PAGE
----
Building upon a strong foundation of science, partnership and field demonstration, CI empowers societies to responsibly and sustainably care for nature, our global biodiversity for the well-being of people. Founded in 1987, CI is headquartered in the Washington, D.C. area and employs more than 800 staff in 30 countries on six continents, and has nearly 1,000 partners around the world.  For more information, please visit our website: or visit us on Facebook, YouTube and Twitter.

WCPA 'Protected Area Governance and Management' Chapter 19: Managing Freshwater, River, Wetland and Estuarin
Principal Author:
Jamie Pittock is a senior lecturer in the Fenner School of Environment and Society at The Australian National University, Canberra.
Supporting Authors:
Max Finlayson is Director of the Institute for Land, Water and Society and Professor for Ecology and Biodiversity at Charles Sturt University, Australia.
Angela H. Arthington is Emeritus Professor in the Faculty of Environmental Science at Griffith University, Brisbane, Australia.
John H. Matthews is Co-Chair of the Alliance for Global Water Adaptation (AGWA) and Director of Freshwater and Climate Change for Conservation International, USA.
Dirk Roux is a freshwater conservation scientist at South African National Parks and at the Sustainability Research Unit, Nelson Mandela Metropolitan University, South Africa.
Harry Biggs is with South African National Parks.
Esther Blom is Head of the Freshwater Programme for the World Wide Fund for Nature (WWF), the Netherlands.
Rebecca Flitcroft is a Research Fish Biologist with the US Forest Service at the Pacific Northwest Research Station, Oregon, USA.
Ray Froend is a Professor in Environmental Management and Director of the Centre for Ecosystem Management at Edith Cowan University, Australia.
Ian Harrison is Senior Manager in the Center for Environment and Peace, Conservation International, USA.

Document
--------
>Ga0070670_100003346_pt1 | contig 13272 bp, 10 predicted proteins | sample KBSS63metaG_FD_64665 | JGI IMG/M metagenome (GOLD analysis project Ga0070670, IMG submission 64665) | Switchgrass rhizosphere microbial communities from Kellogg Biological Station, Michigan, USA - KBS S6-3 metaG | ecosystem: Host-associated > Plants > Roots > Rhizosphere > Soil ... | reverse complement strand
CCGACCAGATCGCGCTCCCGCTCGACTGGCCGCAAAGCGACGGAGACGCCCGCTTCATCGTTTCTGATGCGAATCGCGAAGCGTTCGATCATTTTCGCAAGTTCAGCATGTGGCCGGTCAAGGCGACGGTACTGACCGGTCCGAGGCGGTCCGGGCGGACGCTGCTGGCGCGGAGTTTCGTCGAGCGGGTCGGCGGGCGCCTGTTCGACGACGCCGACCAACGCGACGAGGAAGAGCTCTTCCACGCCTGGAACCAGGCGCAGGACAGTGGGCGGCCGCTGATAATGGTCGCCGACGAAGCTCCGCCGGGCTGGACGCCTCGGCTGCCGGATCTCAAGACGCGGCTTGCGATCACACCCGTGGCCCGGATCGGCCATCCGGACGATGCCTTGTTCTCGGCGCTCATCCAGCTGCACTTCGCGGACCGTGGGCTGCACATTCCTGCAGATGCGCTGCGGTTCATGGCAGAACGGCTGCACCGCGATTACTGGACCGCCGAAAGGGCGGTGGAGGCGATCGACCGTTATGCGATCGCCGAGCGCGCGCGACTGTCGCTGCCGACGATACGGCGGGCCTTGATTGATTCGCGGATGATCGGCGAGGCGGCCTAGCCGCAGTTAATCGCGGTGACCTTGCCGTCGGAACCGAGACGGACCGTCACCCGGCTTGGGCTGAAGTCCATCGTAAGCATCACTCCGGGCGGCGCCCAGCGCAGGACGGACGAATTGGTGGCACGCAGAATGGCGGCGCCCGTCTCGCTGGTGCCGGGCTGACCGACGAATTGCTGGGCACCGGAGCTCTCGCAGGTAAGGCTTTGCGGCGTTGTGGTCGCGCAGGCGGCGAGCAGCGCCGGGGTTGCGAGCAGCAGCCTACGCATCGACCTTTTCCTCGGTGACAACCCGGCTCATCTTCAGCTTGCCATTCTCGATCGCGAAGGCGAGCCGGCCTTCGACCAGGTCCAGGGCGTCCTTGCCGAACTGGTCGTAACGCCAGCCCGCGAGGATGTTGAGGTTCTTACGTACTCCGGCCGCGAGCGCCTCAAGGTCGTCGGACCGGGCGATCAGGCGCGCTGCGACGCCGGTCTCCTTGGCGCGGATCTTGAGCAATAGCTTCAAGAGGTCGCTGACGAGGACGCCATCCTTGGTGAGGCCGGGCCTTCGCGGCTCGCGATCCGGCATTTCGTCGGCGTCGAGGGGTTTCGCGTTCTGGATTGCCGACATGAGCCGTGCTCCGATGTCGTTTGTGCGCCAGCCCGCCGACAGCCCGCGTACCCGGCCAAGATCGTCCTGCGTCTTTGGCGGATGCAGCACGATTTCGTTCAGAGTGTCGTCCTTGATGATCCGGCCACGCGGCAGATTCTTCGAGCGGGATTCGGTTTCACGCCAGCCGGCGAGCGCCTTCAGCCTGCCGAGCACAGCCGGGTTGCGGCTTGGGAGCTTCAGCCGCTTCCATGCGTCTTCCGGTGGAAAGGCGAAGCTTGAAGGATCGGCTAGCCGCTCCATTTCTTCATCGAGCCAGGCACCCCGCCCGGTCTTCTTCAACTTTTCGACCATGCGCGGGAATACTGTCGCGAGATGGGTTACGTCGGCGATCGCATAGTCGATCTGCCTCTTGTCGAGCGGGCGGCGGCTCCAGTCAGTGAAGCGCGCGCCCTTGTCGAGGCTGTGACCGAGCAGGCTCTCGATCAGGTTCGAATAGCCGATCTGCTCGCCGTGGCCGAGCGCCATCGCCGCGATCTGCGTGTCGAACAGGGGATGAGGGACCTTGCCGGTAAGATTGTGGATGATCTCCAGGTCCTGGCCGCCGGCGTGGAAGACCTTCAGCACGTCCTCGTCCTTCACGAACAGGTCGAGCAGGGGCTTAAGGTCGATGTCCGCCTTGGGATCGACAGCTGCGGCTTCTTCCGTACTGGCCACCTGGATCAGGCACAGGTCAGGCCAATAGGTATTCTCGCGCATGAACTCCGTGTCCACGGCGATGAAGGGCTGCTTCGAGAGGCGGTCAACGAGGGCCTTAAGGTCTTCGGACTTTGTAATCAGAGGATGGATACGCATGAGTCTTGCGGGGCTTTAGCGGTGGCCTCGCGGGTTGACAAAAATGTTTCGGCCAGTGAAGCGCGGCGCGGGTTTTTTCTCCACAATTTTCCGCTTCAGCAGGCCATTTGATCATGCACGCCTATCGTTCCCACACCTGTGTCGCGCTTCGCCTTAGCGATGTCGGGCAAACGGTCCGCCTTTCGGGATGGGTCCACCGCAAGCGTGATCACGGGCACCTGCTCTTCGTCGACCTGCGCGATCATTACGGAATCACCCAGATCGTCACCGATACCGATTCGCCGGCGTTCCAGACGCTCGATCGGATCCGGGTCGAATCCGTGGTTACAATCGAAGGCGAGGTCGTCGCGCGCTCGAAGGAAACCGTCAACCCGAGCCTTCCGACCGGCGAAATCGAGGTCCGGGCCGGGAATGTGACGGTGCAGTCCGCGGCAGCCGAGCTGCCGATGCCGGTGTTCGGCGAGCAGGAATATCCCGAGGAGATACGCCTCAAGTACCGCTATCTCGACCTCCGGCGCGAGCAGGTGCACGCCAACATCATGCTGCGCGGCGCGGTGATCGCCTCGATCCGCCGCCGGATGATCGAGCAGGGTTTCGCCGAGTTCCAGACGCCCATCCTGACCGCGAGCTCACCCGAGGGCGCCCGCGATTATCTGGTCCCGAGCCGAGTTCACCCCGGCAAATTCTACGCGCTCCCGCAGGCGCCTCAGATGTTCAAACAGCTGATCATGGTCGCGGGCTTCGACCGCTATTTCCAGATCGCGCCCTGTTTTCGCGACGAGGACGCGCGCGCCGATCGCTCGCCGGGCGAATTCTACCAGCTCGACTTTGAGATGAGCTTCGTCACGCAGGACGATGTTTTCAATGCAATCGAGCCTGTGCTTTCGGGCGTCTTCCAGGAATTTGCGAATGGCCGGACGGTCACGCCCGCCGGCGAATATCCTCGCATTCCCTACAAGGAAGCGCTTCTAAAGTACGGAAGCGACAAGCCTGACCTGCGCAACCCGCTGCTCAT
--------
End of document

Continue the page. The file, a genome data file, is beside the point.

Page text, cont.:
Virgilio Hermoso is a Research Fellow in the Australian Rivers Institute, Griffith University, Australia.
Wolfgang Junk is affiliated with the Working Group of Tropical Ecology at Max Planck-Institute for Limnology in Germany and the National Institute of Science and Technology in Wetlands (INCT-INAU) at the Federal University of Mato Grosso, Brazil.
Ritesh Kumar is the Conservation Program Manager of Wetlands International South Asia, India.
Simon Linke is a Senior Research Fellow in the Australian Rivers Institute, Griffith University, Australia.
Jeanne Nel is a Principal Researcher at the Council for Scientificand Industrial Research in South Africa.
Catia Nunes Da Cunha is a Professor in the Instituto de Biociências at the Universidade Federal de Mato Grosso in Cuiabá, Brazil.
Ajit Pattnaik is the Chief Executive of Chilika Development Authority, India.
Sharon Pollard is Director of the Association for Water and Rural Development, South Africa.
Walter Rast is Director of International Watershed Studies, Meadows Center for Water and the Environment, at Texas State University, USA.
Michele Thieme is a Senior Freshwater Conservation Scientist with WWF, USA.
Eren Turak is Senior Team Leader and Research Scientist at the NSW Office of Environment and Heritage, Australia.
Jane Turpie is Director of Anchor Environmental Consultants and Deputy Director of the Environmental Economics Policy Research Unit at the University of Cape Town, South Africa.
Lara Van Niekerk is a Senior Scientist at the Council for Scientific and Industrial Research in South Africa.
Daphne Willems is a senior river ecologist working in the fieldof integral nature development for Stroming BV/Daphnia–Vision on Rivers, the Netherlands.
Joshua Viers is an Associate Professor in the School of Engineering, University of California Merced, USA.